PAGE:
3.5 The D_{n}-algebras

We now consider the case of annulus with nmarked points on one of the boundary component
(see the example in Fig. 8. Here, again, the state of art is to find a convenient (finite) set of
geodesic functions closed w.r.t. the Poisson brackets^{4}. In the case of annulus, such a set is given
by geodesic functions corresponding to geodesics in Fig. 13.

We therefore describe a set of geodesic functions by the matrixGij withi, j= 1, . . . , nwhere the order of indices indicates the direction of encompassing the second boundary component of the annulus.

4Usually we can say nothing about the uniqueness of such a set for a particular geometry.

Figure 13. Typical geodesics corresponding to the geodesic functions constituting a set of generators of the Dn algebra. We let Gij, i, j = 1, . . . , n, denote these functions. The order of subscripts is now important: it indicates the direction of encompassing the hole (the second boundary component of the annulus). The most involved pattern of intersection is on the right part of the figure: the geodesics have there eight-fold intersection; in the left part we present also the geodesic functionGii corresponding to the geodesic that starts and terminates at the same window.

Lemma 4. The set of geodesic functions Gij corresponding to geodesics in Fig. 13 is Poisson closed.

The relevant Poisson brackets are too cumbersome and we omit them here because one can easily read them from the corresponding quantum algebra in formula (4.13) below in the limit as~→0.

3.6 Braid group relations for windowed surfaces

3.6.1 Braid group relations on the level of Z-variables

We have already demonstrated in Example 2a m.c.g. relation interchanging two pending edges
of a graph. In a more general case of A_{n}-algebra, we have a graph depicted in Fig. 12 and
another intertwining relation arises from the three-step flipping process schematically depicted
in Fig. 14.

The graph for the A_{n} algebra has the form in Fig. 12 with Y_{i}, 2 ≤ i ≤ n−2, being the
variables of internal edges and Z_{j}, 1≤j≤n, being the variables of the pending edges and we
identify Y1 ≡Z1 and Yn−1≡Zn to make formulas below uniform.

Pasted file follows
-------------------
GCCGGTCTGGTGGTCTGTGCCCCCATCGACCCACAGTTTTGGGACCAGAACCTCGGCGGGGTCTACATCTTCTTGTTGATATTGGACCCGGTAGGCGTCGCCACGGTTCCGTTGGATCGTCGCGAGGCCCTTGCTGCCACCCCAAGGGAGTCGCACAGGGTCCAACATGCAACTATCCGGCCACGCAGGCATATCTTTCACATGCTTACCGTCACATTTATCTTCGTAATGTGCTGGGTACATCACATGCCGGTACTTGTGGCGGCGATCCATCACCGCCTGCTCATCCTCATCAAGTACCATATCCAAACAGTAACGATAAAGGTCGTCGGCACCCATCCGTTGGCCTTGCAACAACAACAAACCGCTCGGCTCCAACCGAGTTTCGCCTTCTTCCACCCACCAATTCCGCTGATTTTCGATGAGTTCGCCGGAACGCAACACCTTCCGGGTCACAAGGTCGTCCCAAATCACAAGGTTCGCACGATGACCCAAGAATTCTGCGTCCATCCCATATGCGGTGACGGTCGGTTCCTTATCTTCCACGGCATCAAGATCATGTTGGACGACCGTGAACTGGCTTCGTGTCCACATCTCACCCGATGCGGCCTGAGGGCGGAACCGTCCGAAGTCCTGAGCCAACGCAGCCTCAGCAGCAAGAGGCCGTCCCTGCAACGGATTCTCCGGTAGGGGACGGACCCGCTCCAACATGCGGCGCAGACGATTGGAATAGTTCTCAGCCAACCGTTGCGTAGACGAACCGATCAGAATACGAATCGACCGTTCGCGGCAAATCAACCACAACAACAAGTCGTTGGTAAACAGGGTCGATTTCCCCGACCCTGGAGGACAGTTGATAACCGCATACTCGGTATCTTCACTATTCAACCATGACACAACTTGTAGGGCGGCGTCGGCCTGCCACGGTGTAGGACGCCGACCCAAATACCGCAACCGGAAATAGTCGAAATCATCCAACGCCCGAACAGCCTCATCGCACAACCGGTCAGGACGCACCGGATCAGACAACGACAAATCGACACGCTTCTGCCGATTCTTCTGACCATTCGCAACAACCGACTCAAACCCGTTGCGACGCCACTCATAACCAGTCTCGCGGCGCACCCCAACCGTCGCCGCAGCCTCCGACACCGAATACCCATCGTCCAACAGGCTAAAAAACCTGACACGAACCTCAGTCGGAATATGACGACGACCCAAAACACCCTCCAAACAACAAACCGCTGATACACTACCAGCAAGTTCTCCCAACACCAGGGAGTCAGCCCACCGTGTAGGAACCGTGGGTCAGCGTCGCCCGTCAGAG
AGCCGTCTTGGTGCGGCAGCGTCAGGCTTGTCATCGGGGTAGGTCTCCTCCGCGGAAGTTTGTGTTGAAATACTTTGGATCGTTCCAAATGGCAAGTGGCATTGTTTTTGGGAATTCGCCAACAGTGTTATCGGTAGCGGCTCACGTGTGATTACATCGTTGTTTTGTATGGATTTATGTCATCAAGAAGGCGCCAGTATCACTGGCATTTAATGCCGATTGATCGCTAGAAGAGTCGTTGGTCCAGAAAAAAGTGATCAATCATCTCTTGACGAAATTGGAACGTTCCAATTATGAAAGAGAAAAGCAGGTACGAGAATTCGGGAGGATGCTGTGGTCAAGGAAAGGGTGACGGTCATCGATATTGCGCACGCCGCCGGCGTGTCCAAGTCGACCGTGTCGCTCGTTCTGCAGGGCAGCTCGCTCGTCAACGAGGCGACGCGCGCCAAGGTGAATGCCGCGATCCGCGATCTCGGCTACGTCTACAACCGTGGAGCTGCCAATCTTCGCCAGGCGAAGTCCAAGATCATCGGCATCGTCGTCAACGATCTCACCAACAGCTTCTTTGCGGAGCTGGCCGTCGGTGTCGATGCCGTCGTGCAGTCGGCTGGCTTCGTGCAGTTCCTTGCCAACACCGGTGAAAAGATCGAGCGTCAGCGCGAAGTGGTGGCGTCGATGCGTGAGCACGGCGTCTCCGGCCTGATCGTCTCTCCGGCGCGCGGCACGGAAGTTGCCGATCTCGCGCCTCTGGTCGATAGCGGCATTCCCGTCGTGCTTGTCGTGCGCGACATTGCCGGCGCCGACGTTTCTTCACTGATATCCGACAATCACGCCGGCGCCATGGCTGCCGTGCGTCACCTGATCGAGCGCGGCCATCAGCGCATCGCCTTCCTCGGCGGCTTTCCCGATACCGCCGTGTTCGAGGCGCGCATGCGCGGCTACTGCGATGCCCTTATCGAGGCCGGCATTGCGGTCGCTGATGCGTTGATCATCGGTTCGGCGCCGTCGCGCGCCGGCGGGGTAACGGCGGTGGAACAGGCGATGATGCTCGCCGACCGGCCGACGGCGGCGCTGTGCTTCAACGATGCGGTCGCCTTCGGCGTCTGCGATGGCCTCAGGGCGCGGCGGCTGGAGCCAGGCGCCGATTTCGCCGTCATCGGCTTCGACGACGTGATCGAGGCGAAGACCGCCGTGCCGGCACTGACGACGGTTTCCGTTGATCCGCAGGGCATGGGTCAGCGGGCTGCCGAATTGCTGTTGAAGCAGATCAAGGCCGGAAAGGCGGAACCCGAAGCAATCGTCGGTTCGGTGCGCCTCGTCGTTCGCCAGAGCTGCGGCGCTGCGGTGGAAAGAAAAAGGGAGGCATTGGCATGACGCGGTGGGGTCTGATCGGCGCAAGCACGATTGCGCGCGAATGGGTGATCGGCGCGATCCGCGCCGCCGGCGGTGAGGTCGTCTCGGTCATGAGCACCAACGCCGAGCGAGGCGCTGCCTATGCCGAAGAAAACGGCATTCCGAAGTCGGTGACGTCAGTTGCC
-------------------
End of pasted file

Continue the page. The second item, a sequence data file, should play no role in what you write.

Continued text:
We letR_{i,i+1} denote the intertwining transformation in Fig.14for 2≤i≤n−2 and in Fig.9
fori= 1 and i=n−1. For the exponentiated variables, these transformations have the form

Ri,i+1

e^{Y}^{i−1}
e^{Y}^{i}
e^{Y}^{i+1}
e^{Z}^{i}
e^{Z}^{i+1}

=

e^{Y}^{i−1} 1 +e^{2Z}^{i}(1 +e^{Y}^{i})
e^{Y}^{i} 1 +e^{2Z}^{i}(1 +e^{Y}^{i})^{2}−1

e^{Y}^{i+1}^{1+e}_{1+e}^{2}2^{Zi}Zi^{(1+e}(1+e^{Yi}^{Yi}^{)})^{2}

e^{2Z}^{i}^{+Z}^{i+1}^{+Y}^{i} 1 +e^{2Z}^{i}(1 +e^{Y}^{i})−1

e^{−Z}^{i}^{−Y}^{i} 1 +e^{2Z}^{i}(1 +e^{Y}^{i})

, 2≤i≤n−2 (3.11)

and R1,2

e^{Z}^{1}
e^{Z}^{2}
e^{Y}^{2}

=

e^{Z}^{2}(1 +e^{−2Z}^{1})^{−1}
e^{−Z}^{1}

e^{Y}^{2}(1 +e^{2Z}^{1})

, (3.12)

Figure 14. Three-step flip transformation of intertwining pending edge variables Z_{i} and Z_{i+1} that
results in the same combinatorial graph. The rest of the graph denoted by dots remains unchanged.

Rn−1,n

e^{Z}^{n−1}
e^{Z}^{n}
e^{Y}^{n−2}

=

e^{Z}^{n}(1 +e^{−2Z}^{n−1})^{−1}
e^{−Z}^{n−1}

e^{Y}^{n−2}(1 +e^{2Z}^{n−1})

. (3.13)

The following lemma is the direct calculation using (3.11), (3.12), and (3.13).

Lemma 5. For any n≥3, we have the braid group relation
Ri−1,iR_{i,i+1}Ri,i−1=R_{i,i+1}Ri−1,iR_{i,i+1}, 2≤i≤n−1.

3.6.2 Braid group relations for geodesic functions of A_{n}-algebras

Here we, following Bondal [2], propose another, simpler way to derive the braid group relations using the construction of the groupoid of upper-triangular matrices. It was probably first used in [6] to prove the braid group relations in the case ofA3 algebra. In the case ofAn algebras for general n, let us construct the upper-triangular matrix A

A=

1 G_{1,2} G_{1,3} . . . G_{1,n}
0 1 G2,3 . . . G2,n

0 0 1 . .. ...

... ... . .. . .. Gn−1,n

0 0 . . . 0 1

(3.14)

associating the entries Gi,j with the geodesic functions. Using the skein relation, we can then
present the action of the braid group elementR_{i,i+1}exclusively in terms of the geodesic functions
from this, fixed, set:

Ri,i+1A= ˜A, where

G˜i+1,j=Gi,j, j > i+ 1,
G˜j,i+1 =Gj,i, j < i,
G˜i,j =Gi,jGi,i+1−Gi+1,j, j > i+ 1,
G˜_{j,i}=G_{j,i}G_{i,i+1}−G_{j,i+1}, j < i,
G˜_{i,i+1} =G_{i,i+1}.

A very convenient way to present this transformation is by introducing the special matrices
B_{i,i+1} of the block-diagonal form

B_{i,i+1}=
...
i
i+ 1

...

1

. ..

1

G_{i,i+1} −1

1 0

1 . ..

1

.

(we assume G^{(0)}_{ij} to coincide with the initial Gij in A). However, it is easy to see that for just
this chain of transformations, G^{(i−1)}_{i,i+1} =G^{(0)}_{1,i+1} =G_{1,i+1}, and the whole chain of matricesB can
be then expressed in terms of the initial variables G_{i,j} as

B ≡Bn−1,nBn−2,n−1· · ·B2,3B1,2 =

G1,2 −1 0 . . . 0 G1,3 0 −1 ... ... ... . .. ... 0 G1,n 0 . . . 0 −1

1 0 . . . 0 0

,

and the whole action onA gives

A ≡ BAB˜ ^{T} =

1 G_{2,3} G_{2,4} . . . G_{2,n} G_{1,2}
0 1 G3,4 . . . G3,n G1,3

0 0 1 G_{4,n} G_{1,4}

... ... . .. ...
0 0 . . . 0 1 G_{1,n}
0 0 . . . 0 1

,